"You are there, so am I, maybe millions of people pass by, but they all disappear from view ..."

I worked in lower Manhattan for five years, a couple of blocks from the World Trade Center. I did business there regularly. I knew people who died there - really knew them. I also met there twice a week with an informal group of friends that shared a brown bag lunch and talked about how to lead better lives. I didn't know their last names, most of them, so I don't know which ones lived and which ones died.

I remember standing at the window of a conference room on the 109th or 110th floor of the WTC and talking with the risk manager for the Port Authority, the owner of those towers. "We've done the studies," he said, "and these buildings could withstand a direct hit from a jet plane." Nobody thought about the jet fuel and how it keeps burning, on and on, until it eats through solid metal.

The bass player in my last rock group was a quiet guy. I didn't know him well, but he was smart and sensitive and I liked him. His wife stepped outside the Trade Center as the second plane hit and was doused with flaming jet fuel.

The fuel. Nobody thought about the fuel.

She was burned from head to toe and lingered between life and death for months, disfigured and fighting to survive. She eventually, courageously, did. I sent him an email but it came back and I couldn't track him down. The last time I saw him he was on Oprah, talking about the book he'd compiled from his group letters to friends and family.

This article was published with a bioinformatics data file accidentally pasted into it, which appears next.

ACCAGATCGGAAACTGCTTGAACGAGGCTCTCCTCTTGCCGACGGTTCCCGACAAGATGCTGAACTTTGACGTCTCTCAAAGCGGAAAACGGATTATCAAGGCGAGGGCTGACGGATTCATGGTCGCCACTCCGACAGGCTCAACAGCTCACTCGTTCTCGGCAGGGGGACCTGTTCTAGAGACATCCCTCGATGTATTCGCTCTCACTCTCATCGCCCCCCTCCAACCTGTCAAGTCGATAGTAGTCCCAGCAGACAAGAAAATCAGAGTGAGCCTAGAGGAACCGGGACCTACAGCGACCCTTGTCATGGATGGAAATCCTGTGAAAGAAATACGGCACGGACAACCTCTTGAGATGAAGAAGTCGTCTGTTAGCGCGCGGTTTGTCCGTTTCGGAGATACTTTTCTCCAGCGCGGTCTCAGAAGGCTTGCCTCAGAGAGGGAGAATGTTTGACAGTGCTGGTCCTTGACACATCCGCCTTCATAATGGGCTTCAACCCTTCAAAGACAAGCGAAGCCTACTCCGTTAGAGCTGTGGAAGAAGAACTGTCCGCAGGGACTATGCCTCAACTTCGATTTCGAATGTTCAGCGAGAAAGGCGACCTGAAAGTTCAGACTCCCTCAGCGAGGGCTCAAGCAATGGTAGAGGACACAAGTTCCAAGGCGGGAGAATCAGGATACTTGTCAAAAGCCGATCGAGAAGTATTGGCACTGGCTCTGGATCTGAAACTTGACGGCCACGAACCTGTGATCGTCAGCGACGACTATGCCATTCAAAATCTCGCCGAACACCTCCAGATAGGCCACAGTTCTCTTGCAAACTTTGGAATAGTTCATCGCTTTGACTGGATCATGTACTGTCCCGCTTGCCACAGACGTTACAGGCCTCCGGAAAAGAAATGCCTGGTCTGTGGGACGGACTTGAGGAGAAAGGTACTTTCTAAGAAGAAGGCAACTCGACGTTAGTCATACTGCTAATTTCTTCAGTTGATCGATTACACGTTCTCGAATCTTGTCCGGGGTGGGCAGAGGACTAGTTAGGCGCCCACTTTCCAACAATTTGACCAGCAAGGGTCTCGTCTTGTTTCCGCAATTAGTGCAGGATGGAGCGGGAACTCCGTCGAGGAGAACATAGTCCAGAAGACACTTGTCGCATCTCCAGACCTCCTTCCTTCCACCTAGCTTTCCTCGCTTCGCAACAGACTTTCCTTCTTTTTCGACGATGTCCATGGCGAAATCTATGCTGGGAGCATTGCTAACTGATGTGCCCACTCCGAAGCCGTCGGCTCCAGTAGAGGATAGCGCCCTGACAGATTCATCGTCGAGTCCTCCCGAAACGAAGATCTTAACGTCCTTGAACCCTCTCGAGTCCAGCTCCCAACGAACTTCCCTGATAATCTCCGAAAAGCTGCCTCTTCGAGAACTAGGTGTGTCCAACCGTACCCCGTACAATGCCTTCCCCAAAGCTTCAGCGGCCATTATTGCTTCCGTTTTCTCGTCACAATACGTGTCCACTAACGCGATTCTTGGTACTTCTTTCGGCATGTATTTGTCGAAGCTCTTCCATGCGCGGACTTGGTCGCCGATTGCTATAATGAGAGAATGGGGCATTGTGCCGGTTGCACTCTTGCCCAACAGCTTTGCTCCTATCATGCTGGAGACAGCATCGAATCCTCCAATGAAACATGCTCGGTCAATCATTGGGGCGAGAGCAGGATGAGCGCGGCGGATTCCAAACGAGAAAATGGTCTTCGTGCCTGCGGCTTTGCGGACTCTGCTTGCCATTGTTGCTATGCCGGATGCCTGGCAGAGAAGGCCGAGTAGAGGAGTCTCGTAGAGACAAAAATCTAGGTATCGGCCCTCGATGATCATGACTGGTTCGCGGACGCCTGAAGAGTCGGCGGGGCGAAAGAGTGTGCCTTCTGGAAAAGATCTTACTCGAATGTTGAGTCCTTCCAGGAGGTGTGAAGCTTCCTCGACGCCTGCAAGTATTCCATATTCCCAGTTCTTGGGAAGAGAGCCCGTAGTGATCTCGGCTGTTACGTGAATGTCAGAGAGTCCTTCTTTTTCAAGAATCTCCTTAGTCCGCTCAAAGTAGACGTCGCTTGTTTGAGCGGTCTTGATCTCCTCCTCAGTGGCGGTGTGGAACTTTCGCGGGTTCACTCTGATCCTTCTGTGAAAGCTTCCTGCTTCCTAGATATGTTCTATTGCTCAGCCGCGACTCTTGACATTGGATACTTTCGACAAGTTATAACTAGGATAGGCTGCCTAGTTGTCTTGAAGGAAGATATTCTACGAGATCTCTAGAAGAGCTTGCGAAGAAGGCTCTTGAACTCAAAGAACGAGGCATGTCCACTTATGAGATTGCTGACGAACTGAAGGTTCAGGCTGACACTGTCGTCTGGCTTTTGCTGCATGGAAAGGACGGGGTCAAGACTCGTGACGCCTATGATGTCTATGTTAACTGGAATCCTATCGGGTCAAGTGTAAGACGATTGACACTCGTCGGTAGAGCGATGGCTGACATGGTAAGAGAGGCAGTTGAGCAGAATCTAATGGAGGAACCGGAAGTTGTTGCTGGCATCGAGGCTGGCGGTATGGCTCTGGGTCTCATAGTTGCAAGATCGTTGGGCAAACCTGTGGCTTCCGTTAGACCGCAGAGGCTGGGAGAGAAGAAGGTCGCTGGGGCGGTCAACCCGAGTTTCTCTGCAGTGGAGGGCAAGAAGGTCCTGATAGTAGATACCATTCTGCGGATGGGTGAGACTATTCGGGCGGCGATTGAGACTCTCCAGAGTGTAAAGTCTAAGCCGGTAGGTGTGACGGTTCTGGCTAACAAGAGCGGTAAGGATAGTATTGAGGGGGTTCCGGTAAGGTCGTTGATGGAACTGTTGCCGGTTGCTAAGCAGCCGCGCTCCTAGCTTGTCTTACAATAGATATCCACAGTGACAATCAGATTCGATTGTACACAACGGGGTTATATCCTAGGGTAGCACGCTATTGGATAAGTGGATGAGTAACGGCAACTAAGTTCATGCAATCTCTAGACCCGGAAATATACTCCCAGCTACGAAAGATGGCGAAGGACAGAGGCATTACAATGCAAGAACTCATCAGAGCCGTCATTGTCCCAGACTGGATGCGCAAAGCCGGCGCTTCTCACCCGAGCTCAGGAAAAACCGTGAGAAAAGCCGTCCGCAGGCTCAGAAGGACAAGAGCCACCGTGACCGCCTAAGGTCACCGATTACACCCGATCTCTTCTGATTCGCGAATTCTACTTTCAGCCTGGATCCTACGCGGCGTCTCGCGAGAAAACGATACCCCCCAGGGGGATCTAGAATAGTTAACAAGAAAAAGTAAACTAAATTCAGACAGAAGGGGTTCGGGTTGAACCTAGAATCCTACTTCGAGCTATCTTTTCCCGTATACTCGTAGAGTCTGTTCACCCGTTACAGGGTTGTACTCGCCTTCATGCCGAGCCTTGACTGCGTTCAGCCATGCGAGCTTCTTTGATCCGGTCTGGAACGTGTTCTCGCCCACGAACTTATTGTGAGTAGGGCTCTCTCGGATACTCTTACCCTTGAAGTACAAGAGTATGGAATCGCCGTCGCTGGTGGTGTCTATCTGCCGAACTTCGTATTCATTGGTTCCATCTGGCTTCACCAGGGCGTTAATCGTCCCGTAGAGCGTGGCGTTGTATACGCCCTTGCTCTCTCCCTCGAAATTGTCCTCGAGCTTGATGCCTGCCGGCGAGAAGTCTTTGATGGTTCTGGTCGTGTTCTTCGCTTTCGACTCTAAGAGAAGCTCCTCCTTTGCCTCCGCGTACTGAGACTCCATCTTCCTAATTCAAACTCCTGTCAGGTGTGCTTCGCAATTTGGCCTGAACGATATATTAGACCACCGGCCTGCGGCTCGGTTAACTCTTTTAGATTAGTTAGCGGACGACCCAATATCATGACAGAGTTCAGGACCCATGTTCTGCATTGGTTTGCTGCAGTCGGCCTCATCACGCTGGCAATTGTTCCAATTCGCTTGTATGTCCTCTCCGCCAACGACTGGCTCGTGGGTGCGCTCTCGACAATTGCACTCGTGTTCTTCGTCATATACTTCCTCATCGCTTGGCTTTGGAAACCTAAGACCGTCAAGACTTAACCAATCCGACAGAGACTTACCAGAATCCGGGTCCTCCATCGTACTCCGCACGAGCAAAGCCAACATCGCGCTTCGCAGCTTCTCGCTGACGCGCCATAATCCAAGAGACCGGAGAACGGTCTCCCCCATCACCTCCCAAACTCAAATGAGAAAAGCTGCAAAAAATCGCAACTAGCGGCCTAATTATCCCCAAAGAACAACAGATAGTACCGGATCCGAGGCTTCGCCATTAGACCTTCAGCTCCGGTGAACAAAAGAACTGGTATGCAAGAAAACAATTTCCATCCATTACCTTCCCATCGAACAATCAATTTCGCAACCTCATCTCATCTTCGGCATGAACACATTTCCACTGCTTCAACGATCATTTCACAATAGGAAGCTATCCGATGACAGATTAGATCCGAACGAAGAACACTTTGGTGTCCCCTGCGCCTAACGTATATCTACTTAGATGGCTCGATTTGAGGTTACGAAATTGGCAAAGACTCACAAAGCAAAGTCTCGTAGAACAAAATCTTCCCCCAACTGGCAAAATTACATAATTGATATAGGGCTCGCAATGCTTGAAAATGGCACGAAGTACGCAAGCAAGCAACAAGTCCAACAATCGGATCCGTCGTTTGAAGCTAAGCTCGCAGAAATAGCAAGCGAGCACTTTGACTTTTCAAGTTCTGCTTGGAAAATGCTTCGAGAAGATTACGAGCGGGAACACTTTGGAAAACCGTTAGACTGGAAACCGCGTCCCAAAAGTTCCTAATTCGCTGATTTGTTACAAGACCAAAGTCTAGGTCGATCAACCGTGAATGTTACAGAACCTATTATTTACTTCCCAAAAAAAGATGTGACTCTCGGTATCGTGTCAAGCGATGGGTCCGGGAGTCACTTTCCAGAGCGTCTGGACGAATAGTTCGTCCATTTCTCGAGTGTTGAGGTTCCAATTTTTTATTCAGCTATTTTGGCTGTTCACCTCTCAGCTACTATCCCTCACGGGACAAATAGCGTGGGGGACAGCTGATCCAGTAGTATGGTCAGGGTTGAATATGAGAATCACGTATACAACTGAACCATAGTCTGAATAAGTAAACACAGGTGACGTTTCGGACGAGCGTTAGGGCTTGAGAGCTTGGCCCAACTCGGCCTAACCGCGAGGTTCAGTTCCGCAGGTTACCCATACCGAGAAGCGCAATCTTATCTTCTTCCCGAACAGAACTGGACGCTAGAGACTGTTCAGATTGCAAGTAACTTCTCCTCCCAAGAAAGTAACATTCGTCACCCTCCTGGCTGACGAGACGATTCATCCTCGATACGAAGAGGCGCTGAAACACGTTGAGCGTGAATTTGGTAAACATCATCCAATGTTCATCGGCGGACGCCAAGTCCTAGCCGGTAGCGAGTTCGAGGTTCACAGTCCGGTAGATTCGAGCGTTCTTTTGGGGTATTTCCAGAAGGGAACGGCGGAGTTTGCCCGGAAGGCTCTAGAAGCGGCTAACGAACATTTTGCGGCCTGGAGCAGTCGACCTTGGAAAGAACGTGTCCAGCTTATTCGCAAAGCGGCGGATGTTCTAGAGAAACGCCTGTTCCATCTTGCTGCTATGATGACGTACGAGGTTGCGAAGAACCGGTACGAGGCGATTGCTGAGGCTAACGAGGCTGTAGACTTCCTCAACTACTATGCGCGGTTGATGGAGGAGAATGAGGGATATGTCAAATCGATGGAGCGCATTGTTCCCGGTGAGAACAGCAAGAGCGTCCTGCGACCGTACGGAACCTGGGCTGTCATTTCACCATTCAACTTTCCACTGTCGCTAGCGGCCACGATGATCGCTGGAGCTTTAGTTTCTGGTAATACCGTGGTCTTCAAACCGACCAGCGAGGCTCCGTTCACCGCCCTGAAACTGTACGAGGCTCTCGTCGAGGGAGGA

The studio where we rehearsed was literally in the shadow of the towers, 200 yards or so away. The studio's owner told me about standing on the roof of the building that morning and watching an entire jet engine land in the middle of his block, splitting the street in two.

I carried my last photo ID from WTC 2 for years after that. I've lost it now. Good thing. Dwelling in the past limits our ability to face the future. Learn what you need to learn, mourn what you need to mourn. Then move on.

At first, even I thought it might be for the best that Bush had stolen the 2000 election. After all, at least he'll be given the support that Gore would have been denied, to do what needed to be done. I never suspected that he didn't want to do what needed to be done.